Sources : Badger

Pliny the Elder [1st century CE] (Natural History, Book 8, 57): Another case of ingenuity in alarm, is that of the badgers: they ward off men's blows and the bites of dogs by inflating and distending their skin. - [Rackham translation]

Isidore of Seville [7th century CE] (Etymologies, Book 12, 2:40): The badger (melo) is so named either because it has a very rounded member (malum) or because it seeks honeycombs and carefully removes the honey (mel). - [Barney, Lewis, et. al. translation]

Gerald of Wales [c. 1146 – c. 1223] (Topographia Hibernica, chapter 20): There is also here the badger or melot, an unclean animal, which bites sharply, frequenting the mountains and rocks. It makes holes under ground for its refuge and protection, scratching and digging them out with its feet. Some of them, whose natural instinct it is to serve the rest, have been seen, to the great admiration of the observers, lying on their backs with the earth dug out heaped on their bellies, and held together by their four claws, while others dragged them backward by a stick held in their mouth, fastening their teeth in which, they drew them out of the hole, with their burdens. - [Forester translation, 1863, chapter 20]

Thomas of Cantimpré [circa 1200-1272 CE] (Liber de natura rerum, Quadrupeds 4.32): Daxus, as he says [i.e. Liber rerum] is an animal about the size of a fox. Its legs are short, not equal on the left and right sides, but shorter on the left side. Whence it comes to pass, that they run vigorously in the ruts which the chariots make by friction, with their feet placed on the right side, and thus escape their pursuers. It has hairy skin and stiff bristles mixed with white and black hairs. Its fatness increases as the Moon waxes, and diminishes as it wanes, so that if it is killed in the last phase of the Moon, no fat is found. Ointments are made from its skin, with which pains in the kidneys and injuries of the limbs are soothed. And this is a strange thing, that although the beast is on the one hand medicinal, yet its bite is usually fatal and very serious (and this is the reason: for it lives by scavenging animals which it finds on the ground, since they are poisonous), and because the poisons infect its teeth, we believe its bite to be fatal, although human experience has proved that even without poisonous food, the teeth of wolves and foxes and many other animals are poisoned. Whence the bites of wolves inflicted on foxes and many wild animals are burned with a hot iron, lest the bite should in any case be harmful and contract corruption. But the poisoned food, by means of the internal nature well arranged, passes into the best matter, and what is on the part of the poison propels the digestion and purifies the rest, and transmits it into the nourishment of the flesh to purify it. And it is for this reason that the skin of the badger is medicinal, but the bite is fatal. This is better seen in the tyrus serpent, which lives on poison, and yet its flesh becomes theriac and is opposed to all poisons. It is said of the badger: anoint those who have a fever with the fat of the badger, and they will be cured. Its brain, well cooked with oil, soothes all pains in the loins. Its blood, mixed with salt and smeared on the limbs, protects against the pestilence of mortality for three days. Its testicles, cooked with honey and eaten on an empty stomach, for three days gives the power of withstanding the cold. - [Badke translation/paraphrase]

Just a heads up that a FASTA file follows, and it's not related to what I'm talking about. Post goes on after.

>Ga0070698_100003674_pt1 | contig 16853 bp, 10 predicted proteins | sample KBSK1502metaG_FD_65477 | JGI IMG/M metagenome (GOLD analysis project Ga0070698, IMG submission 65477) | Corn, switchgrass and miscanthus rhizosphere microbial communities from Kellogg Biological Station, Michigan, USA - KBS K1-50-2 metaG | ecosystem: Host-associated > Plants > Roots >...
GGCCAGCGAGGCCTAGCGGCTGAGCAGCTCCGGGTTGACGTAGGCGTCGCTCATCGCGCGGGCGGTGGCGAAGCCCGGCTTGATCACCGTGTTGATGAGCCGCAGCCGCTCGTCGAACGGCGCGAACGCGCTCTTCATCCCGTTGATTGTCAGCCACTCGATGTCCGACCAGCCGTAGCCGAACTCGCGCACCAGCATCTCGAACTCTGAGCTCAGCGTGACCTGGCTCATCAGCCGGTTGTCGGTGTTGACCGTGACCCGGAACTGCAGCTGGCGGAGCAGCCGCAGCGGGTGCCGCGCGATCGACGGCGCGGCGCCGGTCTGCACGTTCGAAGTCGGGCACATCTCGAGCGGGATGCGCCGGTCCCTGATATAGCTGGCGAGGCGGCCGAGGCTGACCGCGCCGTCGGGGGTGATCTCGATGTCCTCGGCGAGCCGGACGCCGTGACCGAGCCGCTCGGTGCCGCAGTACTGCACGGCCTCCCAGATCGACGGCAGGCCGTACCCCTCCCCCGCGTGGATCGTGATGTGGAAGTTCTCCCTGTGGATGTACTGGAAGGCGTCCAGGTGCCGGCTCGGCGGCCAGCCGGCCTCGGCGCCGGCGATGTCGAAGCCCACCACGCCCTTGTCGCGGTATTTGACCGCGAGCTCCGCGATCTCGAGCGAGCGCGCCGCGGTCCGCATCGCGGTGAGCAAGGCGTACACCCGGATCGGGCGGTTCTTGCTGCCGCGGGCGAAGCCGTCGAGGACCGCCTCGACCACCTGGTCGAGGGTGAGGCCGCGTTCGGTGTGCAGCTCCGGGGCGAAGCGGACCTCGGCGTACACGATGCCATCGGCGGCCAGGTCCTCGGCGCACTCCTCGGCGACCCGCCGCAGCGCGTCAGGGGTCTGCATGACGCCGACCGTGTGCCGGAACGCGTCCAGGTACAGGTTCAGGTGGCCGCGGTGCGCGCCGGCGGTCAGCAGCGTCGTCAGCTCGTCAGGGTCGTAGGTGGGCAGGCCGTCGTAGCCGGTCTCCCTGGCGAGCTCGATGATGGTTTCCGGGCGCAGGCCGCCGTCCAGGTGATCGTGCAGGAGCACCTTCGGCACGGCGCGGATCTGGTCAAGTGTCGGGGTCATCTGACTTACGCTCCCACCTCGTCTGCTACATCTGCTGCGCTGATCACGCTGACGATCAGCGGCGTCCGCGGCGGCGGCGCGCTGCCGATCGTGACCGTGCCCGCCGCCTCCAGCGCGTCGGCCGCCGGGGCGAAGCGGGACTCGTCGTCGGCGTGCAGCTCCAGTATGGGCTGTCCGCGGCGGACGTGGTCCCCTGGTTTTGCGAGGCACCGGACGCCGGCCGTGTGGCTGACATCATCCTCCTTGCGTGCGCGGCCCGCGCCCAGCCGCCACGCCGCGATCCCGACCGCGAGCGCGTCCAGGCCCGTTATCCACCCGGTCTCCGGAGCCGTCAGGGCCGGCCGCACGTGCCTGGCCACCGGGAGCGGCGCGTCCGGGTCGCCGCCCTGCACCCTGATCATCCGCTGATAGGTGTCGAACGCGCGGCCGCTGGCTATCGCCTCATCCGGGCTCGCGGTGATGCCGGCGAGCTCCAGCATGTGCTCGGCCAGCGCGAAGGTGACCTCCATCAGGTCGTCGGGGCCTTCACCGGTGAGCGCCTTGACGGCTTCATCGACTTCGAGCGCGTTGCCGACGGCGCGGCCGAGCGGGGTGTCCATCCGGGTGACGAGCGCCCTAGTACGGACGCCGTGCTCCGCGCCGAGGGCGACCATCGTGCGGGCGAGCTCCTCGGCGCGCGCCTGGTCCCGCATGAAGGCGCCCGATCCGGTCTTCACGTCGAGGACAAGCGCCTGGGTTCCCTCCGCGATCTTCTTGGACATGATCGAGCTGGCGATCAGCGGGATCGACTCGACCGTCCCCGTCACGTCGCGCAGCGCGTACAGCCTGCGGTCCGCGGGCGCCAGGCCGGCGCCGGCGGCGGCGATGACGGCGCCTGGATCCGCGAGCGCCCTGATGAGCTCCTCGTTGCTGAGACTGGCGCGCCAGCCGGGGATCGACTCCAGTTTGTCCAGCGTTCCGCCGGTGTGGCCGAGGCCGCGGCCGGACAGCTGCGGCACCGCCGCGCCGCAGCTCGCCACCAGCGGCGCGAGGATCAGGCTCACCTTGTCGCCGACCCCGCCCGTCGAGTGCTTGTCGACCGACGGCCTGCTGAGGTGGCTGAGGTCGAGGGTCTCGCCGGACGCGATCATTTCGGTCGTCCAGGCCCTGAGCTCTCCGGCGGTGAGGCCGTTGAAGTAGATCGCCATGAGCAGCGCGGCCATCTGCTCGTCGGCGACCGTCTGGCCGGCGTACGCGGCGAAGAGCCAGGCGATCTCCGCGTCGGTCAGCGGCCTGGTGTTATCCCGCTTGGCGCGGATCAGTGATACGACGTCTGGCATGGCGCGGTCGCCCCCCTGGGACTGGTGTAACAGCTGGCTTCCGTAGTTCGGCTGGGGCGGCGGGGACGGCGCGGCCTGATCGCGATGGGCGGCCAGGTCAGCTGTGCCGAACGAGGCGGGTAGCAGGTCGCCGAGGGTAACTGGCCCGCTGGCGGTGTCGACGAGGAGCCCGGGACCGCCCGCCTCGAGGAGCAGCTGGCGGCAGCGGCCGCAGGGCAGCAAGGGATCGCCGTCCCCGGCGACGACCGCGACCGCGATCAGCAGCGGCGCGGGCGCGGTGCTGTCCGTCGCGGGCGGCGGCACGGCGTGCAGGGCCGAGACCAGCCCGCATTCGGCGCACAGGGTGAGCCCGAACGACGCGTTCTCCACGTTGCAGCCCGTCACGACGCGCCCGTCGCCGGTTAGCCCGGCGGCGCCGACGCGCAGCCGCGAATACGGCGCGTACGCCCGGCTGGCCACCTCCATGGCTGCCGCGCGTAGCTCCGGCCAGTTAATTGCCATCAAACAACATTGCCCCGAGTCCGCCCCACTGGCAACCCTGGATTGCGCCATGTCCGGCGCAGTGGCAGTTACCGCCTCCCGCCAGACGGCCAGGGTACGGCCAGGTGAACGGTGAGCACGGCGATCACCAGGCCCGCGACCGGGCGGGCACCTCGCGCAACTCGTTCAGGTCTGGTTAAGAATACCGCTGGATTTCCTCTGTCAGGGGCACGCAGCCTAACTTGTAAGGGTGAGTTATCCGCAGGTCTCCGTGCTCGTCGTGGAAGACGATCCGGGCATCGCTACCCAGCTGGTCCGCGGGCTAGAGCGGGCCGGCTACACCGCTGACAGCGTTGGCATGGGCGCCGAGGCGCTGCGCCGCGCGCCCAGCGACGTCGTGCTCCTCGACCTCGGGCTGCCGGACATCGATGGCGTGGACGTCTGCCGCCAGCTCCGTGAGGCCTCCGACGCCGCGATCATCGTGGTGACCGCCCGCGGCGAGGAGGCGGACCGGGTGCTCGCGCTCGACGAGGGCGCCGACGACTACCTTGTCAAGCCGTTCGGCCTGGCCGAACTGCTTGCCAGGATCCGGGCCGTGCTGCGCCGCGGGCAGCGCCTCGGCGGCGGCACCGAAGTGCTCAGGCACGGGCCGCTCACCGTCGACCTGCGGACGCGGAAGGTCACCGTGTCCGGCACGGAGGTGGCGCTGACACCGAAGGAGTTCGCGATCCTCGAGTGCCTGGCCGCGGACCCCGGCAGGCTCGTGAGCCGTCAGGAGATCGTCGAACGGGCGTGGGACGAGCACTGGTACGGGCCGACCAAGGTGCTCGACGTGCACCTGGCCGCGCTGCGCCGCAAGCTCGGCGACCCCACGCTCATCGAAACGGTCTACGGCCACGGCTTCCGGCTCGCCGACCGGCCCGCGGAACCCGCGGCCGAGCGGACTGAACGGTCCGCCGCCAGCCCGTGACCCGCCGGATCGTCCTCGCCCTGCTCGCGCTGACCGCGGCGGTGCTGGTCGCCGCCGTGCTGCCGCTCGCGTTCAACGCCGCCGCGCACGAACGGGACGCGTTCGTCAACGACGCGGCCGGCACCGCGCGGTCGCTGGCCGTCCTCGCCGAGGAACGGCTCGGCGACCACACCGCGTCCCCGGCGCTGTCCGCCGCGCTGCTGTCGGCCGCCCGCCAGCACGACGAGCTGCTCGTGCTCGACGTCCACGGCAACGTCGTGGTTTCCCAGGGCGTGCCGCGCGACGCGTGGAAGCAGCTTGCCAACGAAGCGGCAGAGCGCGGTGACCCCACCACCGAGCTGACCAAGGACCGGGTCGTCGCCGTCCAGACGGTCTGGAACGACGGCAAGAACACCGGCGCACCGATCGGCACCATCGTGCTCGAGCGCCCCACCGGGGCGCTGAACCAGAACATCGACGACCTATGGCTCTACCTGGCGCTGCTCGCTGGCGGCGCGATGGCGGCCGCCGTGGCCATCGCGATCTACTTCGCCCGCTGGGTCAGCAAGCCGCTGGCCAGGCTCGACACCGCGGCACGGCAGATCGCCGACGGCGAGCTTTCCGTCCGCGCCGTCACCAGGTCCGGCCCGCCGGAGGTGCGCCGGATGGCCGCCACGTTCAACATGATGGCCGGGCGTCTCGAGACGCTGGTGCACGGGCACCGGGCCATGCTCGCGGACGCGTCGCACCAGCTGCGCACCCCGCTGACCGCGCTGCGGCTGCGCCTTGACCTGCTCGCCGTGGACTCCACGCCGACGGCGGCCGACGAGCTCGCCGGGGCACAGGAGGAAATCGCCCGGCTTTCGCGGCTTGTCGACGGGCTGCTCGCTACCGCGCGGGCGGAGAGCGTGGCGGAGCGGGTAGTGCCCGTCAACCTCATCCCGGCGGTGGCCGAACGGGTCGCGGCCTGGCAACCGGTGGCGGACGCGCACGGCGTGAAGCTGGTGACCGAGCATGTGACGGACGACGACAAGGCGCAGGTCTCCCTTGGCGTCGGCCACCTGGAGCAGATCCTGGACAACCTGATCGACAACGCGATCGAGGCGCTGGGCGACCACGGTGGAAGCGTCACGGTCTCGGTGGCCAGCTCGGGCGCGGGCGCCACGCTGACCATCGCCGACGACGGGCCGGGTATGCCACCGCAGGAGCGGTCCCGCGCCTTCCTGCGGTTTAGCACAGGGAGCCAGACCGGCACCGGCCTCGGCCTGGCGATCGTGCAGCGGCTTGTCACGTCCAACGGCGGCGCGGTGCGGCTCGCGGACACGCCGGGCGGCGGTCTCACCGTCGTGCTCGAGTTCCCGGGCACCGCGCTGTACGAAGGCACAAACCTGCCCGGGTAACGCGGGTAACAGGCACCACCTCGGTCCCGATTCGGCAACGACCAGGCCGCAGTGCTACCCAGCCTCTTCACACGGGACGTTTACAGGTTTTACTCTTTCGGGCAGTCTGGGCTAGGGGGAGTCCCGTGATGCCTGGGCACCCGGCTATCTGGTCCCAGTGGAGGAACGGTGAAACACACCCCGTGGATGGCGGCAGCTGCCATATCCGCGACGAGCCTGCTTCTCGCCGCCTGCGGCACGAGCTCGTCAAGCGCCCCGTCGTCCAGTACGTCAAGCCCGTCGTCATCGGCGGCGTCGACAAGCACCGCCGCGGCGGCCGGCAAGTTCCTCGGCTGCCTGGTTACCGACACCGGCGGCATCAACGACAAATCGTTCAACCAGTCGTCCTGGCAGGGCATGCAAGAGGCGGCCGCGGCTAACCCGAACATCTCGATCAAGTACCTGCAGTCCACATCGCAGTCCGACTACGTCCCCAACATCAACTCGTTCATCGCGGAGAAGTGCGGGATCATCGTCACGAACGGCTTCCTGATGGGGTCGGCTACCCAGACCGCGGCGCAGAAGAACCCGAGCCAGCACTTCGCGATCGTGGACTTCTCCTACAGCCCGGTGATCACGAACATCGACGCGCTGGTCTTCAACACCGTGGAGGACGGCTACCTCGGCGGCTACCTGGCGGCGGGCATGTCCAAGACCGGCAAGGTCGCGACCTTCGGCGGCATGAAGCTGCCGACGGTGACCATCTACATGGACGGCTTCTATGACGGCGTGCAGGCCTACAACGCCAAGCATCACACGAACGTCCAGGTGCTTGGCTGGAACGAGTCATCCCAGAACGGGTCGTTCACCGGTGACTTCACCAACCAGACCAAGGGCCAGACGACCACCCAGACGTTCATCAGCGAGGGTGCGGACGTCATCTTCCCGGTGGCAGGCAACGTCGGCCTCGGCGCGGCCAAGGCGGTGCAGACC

Bartholomaeus Anglicus [13th century CE] (Liber de proprietatibus rerum, Book18.102): The Brocke is called Taxus and Melus also, and is a beast of the quantitie of a Foxe, and his skin is full hairie and rough, and is called also Melota. And the Glose saith uppon that worde, Circuerunt in melotis, &c. Ebre. 12. Of this beast that is called Taxus and Melota also, Plin[ius] lib. 8. cap. 39. saith. In such beasts is wit and slight, and holdeth in the breath and blowing, stretcheth the skinne so holding their brethings, when they be hunted and chased with hunters dogges, and so they finde sleight and maner by such strouting out of the skin to eschew and put off the biting of those hounds that so do pursue and follow to noye them, and also for to slay them: and in like wise put they of the smiting of ye hunters: these beasts know when tempest shall fal, & maketh the¯ therfore dens under earth, with divers entrings, & when the Northerne winde bloweth, he stoppeth the North entring with his rough taile, and letteth stande open the South entring, chaunging his hoales, as the winde altereth. In the same dens they make provisions, and gather them store of meate against winter: and somtime if they lacke meate, they take sléepe in stéede of meate, as he saith: for they bée of those kinde of beasts, that hide themselves in winter, and live most parte by sléepe, as it is sayd before of the Mouse. And as Phisiologus saith, there is a maner kinde of Brockes, that gather meat with the female against winter, & laieth it up in his den, and when cold winter commeth, the male dreadeth least store of meate should faile, and refraineth ye female, and withdraweth hir meale, and suffereth hir not to eate hir fill, and shée faineth peace, as it were following the males will, and commeth in on that other side of the den, & openeth hir jawes, and eateth and devoureth and wasteth the meate that is gathered, unwitting to the male. Also he saith yt these beasts hate the Foxe, and fight oft times with him, but when the Foxe séeth, yt he may not for roughnes & hardnes of the skin grieve him, he faineth him as though he were sicke & overcome, and flieth away, and while the Brocke goeth out to get his pray, the Fox commeth into his den, and defileth his chamber with urin and other uncleannes: & the Brocke is squemous of such foule things, & forsaketh his house that is so defiled, and getteth néedfully another dwelling place. - [Batman]